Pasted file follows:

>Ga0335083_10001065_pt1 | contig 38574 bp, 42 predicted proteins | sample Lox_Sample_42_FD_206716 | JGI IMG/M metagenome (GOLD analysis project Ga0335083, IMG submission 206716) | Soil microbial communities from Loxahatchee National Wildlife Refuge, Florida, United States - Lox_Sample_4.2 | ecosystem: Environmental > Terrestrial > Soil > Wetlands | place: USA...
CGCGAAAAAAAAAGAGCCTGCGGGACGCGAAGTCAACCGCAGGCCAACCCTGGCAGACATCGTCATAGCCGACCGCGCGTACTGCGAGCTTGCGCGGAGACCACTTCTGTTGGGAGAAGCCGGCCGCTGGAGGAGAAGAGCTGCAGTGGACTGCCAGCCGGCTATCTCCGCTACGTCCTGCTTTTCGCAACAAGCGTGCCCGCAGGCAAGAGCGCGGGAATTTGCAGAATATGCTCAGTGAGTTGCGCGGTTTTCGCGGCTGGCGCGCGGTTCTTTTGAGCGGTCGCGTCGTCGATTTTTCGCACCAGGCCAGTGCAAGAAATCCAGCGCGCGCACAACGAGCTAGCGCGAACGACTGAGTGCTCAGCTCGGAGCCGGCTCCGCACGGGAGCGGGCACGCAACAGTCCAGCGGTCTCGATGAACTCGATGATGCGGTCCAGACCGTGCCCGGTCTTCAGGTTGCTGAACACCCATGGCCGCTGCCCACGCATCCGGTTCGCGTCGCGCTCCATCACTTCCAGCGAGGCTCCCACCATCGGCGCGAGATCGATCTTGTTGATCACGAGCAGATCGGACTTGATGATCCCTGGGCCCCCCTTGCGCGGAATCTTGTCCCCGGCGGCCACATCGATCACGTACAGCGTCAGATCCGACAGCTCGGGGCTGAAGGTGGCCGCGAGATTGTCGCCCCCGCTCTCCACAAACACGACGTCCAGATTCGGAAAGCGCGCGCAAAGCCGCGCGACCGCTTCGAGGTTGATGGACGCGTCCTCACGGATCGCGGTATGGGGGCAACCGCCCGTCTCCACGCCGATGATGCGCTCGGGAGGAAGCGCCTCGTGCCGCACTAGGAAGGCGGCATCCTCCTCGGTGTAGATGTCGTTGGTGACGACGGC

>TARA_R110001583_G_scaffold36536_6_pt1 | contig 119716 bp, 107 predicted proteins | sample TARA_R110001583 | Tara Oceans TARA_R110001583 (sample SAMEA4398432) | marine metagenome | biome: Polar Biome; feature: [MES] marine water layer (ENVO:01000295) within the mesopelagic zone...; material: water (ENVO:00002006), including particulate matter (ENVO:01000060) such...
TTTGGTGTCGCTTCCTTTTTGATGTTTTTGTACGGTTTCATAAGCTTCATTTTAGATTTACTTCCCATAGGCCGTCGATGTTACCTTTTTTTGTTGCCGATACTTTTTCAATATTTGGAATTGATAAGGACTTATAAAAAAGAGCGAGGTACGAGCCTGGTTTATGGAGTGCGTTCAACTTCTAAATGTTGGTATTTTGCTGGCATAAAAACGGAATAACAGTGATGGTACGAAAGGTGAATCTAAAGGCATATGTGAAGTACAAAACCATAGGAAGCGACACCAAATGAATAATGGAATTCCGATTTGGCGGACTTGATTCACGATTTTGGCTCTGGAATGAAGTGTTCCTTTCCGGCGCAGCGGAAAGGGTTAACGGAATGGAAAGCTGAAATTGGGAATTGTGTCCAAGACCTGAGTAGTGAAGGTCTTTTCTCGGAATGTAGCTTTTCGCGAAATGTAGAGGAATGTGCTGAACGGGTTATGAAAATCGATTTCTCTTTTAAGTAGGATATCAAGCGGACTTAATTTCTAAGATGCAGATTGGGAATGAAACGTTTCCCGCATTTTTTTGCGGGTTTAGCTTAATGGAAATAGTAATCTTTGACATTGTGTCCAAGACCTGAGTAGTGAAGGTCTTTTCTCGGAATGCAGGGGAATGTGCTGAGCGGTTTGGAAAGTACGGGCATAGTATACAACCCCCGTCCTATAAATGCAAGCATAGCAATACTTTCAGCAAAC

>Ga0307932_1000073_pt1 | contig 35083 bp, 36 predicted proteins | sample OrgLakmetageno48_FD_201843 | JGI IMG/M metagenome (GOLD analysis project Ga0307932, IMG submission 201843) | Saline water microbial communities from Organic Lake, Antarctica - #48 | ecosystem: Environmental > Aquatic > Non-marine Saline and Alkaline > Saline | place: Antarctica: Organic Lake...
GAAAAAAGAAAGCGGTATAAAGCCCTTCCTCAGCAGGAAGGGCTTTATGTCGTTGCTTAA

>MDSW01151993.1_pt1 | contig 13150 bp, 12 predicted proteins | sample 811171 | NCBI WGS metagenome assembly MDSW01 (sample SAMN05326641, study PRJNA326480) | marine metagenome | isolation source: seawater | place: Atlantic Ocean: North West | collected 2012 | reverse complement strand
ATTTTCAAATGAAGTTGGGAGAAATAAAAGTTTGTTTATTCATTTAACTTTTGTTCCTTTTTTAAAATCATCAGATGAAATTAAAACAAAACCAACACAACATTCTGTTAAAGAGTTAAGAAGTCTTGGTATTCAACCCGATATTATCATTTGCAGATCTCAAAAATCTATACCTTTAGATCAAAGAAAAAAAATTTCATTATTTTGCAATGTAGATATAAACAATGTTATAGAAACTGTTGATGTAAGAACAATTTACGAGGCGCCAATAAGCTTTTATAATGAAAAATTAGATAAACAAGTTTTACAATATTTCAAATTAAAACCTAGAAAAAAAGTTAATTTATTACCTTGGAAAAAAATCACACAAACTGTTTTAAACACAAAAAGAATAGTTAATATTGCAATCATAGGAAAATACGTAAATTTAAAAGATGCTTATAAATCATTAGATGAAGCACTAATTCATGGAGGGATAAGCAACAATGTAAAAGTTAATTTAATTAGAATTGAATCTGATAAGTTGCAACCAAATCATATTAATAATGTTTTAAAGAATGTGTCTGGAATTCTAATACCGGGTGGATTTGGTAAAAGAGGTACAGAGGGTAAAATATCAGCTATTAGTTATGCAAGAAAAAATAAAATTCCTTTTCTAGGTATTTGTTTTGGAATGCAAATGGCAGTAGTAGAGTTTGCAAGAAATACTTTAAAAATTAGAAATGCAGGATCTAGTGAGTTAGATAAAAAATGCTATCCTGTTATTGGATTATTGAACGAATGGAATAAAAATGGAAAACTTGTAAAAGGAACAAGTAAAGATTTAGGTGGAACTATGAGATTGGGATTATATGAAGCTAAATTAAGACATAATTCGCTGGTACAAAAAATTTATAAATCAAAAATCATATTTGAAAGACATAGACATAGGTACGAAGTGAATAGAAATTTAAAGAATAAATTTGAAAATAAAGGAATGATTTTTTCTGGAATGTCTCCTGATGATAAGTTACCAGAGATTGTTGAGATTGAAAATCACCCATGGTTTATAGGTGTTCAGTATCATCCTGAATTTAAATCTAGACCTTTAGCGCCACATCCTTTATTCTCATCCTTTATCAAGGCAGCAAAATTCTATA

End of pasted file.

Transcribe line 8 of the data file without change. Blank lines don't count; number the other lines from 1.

ATTTTCAAATGAAGTTGGGAGAAATAAAAGTTTGTTTATTCATTTAACTTTTGTTCCTTTTTTAAAATCATCAGATGAAATTAAAACAAAACCAACACAACATTCTGTTAAAGAGTTAAGAAGTCTTGGTATTCAACCCGATATTATCATTTGCAGATCTCAAAAATCTATACCTTTAGATCAAAGAAAAAAAATTTCATTATTTTGCAATGTAGATATAAACAATGTTATAGAAACTGTTGATGTAAGAACAATTTACGAGGCGCCAATAAGCTTTTATAATGAAAAATTAGATAAACAAGTTTTACAATATTTCAAATTAAAACCTAGAAAAAAAGTTAATTTATTACCTTGGAAAAAAATCACACAAACTGTTTTAAACACAAAAAGAATAGTTAATATTGCAATCATAGGAAAATACGTAAATTTAAAAGATGCTTATAAATCATTAGATGAAGCACTAATTCATGGAGGGATAAGCAACAATGTAAAAGTTAATTTAATTAGAATTGAATCTGATAAGTTGCAACCAAATCATATTAATAATGTTTTAAAGAATGTGTCTGGAATTCTAATACCGGGTGGATTTGGTAAAAGAGGTACAGAGGGTAAAATATCAGCTATTAGTTATGCAAGAAAAAATAAAATTCCTTTTCTAGGTATTTGTTTTGGAATGCAAATGGCAGTAGTAGAGTTTGCAAGAAATACTTTAAAAATTAGAAATGCAGGATCTAGTGAGTTAGATAAAAAATGCTATCCTGTTATTGGATTATTGAACGAATGGAATAAAAATGGAAAACTTGTAAAAGGAACAAGTAAAGATTTAGGTGGAACTATGAGATTGGGATTATATGAAGCTAAATTAAGACATAATTCGCTGGTACAAAAAATTTATAAATCAAAAATCATATTTGAAAGACATAGACATAGGTACGAAGTGAATAGAAATTTAAAGAATAAATTTGAAAATAAAGGAATGATTTTTTCTGGAATGTCTCCTGATGATAAGTTACCAGAGATTGTTGAGATTGAAAATCACCCATGGTTTATAGGTGTTCAGTATCATCCTGAATTTAAATCTAGACCTTTAGCGCCACATCCTTTATTCTCATCCTTTATCAAGGCAGCAAAATTCTATA